|Publication number||US3879797 A|
|Publication date||Apr 29, 1975|
|Filing date||May 7, 1973|
|Priority date||Apr 17, 1973|
|Publication number||US 3879797 A, US 3879797A, US-A-3879797, US3879797 A, US3879797A|
|Inventors||Hugentobler Jakob, Principe Rene|
|Original Assignee||Sutter Ag|
|Export Citation||BiBTeX, EndNote, RefMan|
|Patent Citations (8), Referenced by (35), Classifications (6)|
|External Links: USPTO, USPTO Assignment, Espacenet|
United States Patent 1 1 Principe et al.
1 1 Apr. 29, 1975 1 1 SUCTION CLEANER  Assignee: A. Sutter AG, Munchwilen.
Switzerland  Filed: May 7, 1973  Appl. No.: 357,639
3,147.510 9/1964 Thompson 15/410 X 3.300.806 1/1967 Ripple 3.588.945 6/1971 Krier et a1 15/332 FOREIGN PATENTS OR APPLICATIONS 414,601 8/1934 United Kingdom 15/334 Primary E.taminerHarvey C. Hornsby Assislam Examiner-C K. Moore Attorney, Agent, or Firm-Anthony A. OBrien  ABSTRACT This disclosure teaches a new construction of a cleaning device, particularly a suction cleaner having a dust suction part which has a motor, a fan, a dust filter, a first suction pipe and having a nozzle part including at least one motor-driven brush, wherein there is provided a second suction pipe in the same way as the first suction pipe leads via a valve device to the dust suction part, in such a way that by actuating the valve device one or other of the suction pipes can be optionally connected to the dust suction part. This construction permits to use the device for cleaning floor areas by using brushes with the possibility of separately connecting a suction pipe for cleaning other areas.
17 Claims, 5 Drawing Figures SUCTION CLEANER BACKGROUND OF THE INVENTION This invention relates to suction cleaners having a dust suction part which has a motor driven fan, a dust filter and a suction hose to which a dust pick-up nozzle can be connected. and with a brush part which contains at least one motor-driven brush.
For cleaning large floor areas, especially carpeted surfaces, so-called brush-vacuum cleaners are frequently used and have a brush width which is sufficient to provide the necessary high cleaning performance that is necessary to clean a large area in a short time. Such cleaners work efficiently so long as they are used on open carpeted areas. However, as soon as the carpeted areas are even only partially covered by furniture, such as tables, chairs and the like, the brush suction nozzle of these cleaners is too wide to be able to work under and between such furniture. This presents a serious problem where rapid cleaning is required such as between changes of occupancy of hotel rooms and wherever reasons of cost or regard to the circumstances in adjoining areas prevent or hinder the removal of the obstacles to cleaning. Since in most cases a restriction of cleaning to the open carpeted areas is not permissible, various courses of action have hitherto been resorted to, for example as follows:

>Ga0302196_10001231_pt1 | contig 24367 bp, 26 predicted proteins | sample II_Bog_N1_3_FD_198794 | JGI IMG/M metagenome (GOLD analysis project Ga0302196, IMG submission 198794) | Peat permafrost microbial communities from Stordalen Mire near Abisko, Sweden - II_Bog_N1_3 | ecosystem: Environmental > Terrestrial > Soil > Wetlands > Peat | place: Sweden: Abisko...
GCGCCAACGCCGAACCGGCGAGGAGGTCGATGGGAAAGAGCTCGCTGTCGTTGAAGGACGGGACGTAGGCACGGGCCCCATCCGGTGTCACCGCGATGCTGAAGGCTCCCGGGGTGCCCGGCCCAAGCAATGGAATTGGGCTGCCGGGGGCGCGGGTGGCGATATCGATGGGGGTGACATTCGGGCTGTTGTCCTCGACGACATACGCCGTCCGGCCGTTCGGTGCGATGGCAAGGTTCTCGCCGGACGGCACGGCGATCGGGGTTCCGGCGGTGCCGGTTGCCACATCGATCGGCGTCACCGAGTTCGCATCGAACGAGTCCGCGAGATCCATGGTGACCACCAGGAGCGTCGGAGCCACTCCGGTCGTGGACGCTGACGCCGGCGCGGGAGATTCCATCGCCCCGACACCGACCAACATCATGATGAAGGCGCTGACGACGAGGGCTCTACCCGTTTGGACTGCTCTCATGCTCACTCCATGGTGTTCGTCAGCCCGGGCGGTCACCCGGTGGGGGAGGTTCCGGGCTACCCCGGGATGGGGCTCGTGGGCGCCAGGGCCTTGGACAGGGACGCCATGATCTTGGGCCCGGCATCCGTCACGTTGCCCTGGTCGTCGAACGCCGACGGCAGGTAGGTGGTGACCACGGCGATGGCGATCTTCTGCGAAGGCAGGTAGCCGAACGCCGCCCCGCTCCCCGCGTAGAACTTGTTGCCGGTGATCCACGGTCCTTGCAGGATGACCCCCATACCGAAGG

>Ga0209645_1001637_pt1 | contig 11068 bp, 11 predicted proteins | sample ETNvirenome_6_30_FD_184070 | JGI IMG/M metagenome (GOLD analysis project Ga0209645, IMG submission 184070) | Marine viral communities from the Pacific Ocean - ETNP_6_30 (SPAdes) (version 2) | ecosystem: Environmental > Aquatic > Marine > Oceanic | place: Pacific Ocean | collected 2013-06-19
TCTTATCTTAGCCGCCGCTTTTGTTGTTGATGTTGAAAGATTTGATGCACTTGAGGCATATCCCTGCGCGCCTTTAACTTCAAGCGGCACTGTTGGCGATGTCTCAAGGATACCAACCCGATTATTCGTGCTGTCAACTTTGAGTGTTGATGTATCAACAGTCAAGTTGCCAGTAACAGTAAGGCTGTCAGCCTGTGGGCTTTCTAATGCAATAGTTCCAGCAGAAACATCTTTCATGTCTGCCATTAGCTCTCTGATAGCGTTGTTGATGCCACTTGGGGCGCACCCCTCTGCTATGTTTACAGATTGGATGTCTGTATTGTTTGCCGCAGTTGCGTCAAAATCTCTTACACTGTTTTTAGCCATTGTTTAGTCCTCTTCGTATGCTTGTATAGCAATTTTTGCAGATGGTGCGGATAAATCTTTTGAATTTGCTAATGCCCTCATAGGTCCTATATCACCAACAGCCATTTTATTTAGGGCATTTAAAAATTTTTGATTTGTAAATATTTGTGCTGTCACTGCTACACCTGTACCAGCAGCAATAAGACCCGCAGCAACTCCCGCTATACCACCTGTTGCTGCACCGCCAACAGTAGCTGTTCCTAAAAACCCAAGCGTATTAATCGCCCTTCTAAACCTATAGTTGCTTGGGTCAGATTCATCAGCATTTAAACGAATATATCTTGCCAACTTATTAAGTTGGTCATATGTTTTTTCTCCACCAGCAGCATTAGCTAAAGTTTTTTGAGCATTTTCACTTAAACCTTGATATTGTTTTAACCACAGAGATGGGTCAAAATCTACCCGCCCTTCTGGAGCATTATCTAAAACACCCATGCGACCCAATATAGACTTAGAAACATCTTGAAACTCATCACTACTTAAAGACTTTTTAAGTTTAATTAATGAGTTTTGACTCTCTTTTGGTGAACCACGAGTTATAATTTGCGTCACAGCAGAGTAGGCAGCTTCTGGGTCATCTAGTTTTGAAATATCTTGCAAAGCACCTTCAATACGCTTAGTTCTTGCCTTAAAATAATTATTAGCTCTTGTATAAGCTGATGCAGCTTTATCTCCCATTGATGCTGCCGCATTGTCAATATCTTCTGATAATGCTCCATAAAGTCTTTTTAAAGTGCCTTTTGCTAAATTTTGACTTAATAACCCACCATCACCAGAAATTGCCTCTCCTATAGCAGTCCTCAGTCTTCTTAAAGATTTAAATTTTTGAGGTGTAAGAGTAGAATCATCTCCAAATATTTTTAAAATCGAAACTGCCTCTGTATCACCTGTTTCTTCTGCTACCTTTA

a. In hotels a smaller suction cleaner of the household appliance type is taken along from room to room and each time in addition to the work with the brushvacuum cleaner the surfaces between adjacent articles of furniture and those underneath long-legged furniture are cleaned using the smaller cleaner.
b. There are known brush-vacuum cleaners in which the suction hose connection between the dust suction unit, and the brush carriage can be separated and in its place a flexible suction hose with a manual guidance tube and suction nozzle can be coupled to the dust suction unit.
It can easily be seen, and is borne out in practice, that in cases a and b the transition from one cleaning method to the other is too time consuming and complicated to deal with cleaning any niches or furniturecovered areas in passing during the course of the largescale cleaning. Also, the flow of work is impeded by carrying along the manual suction device over the whole cleaning paths, whether in the form ofa separate cleaner or of a manual suction hose attachments which can be coupled to the dust suction unit of the brushvacuum cleaner.
0. A third possibility is to carry out the entire cleaning program or parts thereof in two separate operations. For example the rooms in question can first be cleaned using the brush-vacuum cleaner and thereafter localized cleaning using a hand suction nozzle to circumvent obstacles.
This latter possibility is out of the question in many instances, because the rooms in question simply are not free for intermediate cleaning for sufficient time to allow one to wait through the period of time occurring between two thorough cleaning operations. The consequences of these difficulties are either a merely superficial cleaning or adequate cleaning engendering excessive expenditure of time or personnel.
SUMMARY OF THE INVENTION According to the invention there is provided a suction cleaner having a dust suction part which has a motor, a fan, a dust filter, a first suction pipe and having a nozzle part including at least one motor-driven brush, wherein there is provided a second suction pipe which in the same way as the first suction pipe leads via a valve device to the dust suction part in such a way that by actuating the valve device one or other of the suction pipes can be optionally connected to the dust suction part.
BRIEF SUMMARY OF THE DRAWINGS A specific embodiment of the invention will now be described by way of example with reference to the accompanying drawings, in which;